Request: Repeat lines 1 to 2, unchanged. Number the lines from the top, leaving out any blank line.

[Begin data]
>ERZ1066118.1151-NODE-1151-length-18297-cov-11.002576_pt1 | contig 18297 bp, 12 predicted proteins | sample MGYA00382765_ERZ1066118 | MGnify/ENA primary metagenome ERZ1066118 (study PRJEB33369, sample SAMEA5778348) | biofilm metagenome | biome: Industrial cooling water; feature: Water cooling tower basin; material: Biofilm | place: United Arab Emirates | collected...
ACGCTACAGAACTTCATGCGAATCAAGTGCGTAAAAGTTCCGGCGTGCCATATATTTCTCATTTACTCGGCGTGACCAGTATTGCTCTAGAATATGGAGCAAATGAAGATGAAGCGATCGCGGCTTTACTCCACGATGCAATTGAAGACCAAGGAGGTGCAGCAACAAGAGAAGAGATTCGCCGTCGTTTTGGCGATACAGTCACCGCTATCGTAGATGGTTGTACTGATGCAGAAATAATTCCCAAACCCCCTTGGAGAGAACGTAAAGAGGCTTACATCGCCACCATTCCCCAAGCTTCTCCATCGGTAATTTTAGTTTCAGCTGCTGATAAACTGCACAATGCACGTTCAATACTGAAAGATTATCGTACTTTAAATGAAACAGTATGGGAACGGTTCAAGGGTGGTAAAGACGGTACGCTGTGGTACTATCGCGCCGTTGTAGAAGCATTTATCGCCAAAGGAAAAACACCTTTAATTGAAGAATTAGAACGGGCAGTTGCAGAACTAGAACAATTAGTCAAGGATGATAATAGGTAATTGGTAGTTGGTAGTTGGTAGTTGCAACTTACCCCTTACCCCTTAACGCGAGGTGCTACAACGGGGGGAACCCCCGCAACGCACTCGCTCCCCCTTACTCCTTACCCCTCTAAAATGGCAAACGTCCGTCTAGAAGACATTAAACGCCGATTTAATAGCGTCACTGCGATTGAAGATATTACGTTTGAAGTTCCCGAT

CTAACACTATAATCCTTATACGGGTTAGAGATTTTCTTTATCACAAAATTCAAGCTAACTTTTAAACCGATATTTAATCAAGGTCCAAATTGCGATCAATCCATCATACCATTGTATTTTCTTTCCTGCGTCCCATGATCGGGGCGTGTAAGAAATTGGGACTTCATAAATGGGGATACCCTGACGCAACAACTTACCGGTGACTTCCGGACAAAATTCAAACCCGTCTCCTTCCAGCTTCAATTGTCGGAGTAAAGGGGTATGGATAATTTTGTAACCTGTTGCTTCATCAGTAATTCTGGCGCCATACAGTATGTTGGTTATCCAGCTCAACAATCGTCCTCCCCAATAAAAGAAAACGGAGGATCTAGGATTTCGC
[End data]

>ERZ1066118.1151-NODE-1151-length-18297-cov-11.002576_pt1 | contig 18297 bp, 12 predicted proteins | sample MGYA00382765_ERZ1066118 | MGnify/ENA primary metagenome ERZ1066118 (study PRJEB33369, sample SAMEA5778348) | biofilm metagenome | biome: Industrial cooling water; feature: Water cooling tower basin; material: Biofilm | place: United Arab Emirates | collected...
ACGCTACAGAACTTCATGCGAATCAAGTGCGTAAAAGTTCCGGCGTGCCATATATTTCTCATTTACTCGGCGTGACCAGTATTGCTCTAGAATATGGAGCAAATGAAGATGAAGCGATCGCGGCTTTACTCCACGATGCAATTGAAGACCAAGGAGGTGCAGCAACAAGAGAAGAGATTCGCCGTCGTTTTGGCGATACAGTCACCGCTATCGTAGATGGTTGTACTGATGCAGAAATAATTCCCAAACCCCCTTGGAGAGAACGTAAAGAGGCTTACATCGCCACCATTCCCCAAGCTTCTCCATCGGTAATTTTAGTTTCAGCTGCTGATAAACTGCACAATGCACGTTCAATACTGAAAGATTATCGTACTTTAAATGAAACAGTATGGGAACGGTTCAAGGGTGGTAAAGACGGTACGCTGTGGTACTATCGCGCCGTTGTAGAAGCATTTATCGCCAAAGGAAAAACACCTTTAATTGAAGAATTAGAACGGGCAGTTGCAGAACTAGAACAATTAGTCAAGGATGATAATAGGTAATTGGTAGTTGGTAGTTGGTAGTTGCAACTTACCCCTTACCCCTTAACGCGAGGTGCTACAACGGGGGGAACCCCCGCAACGCACTCGCTCCCCCTTACTCCTTACCCCTCTAAAATGGCAAACGTCCGTCTAGAAGACATTAAACGCCGATTTAATAGCGTCACTGCGATTGAAGATATTACGTTTGAAGTTCCCGAT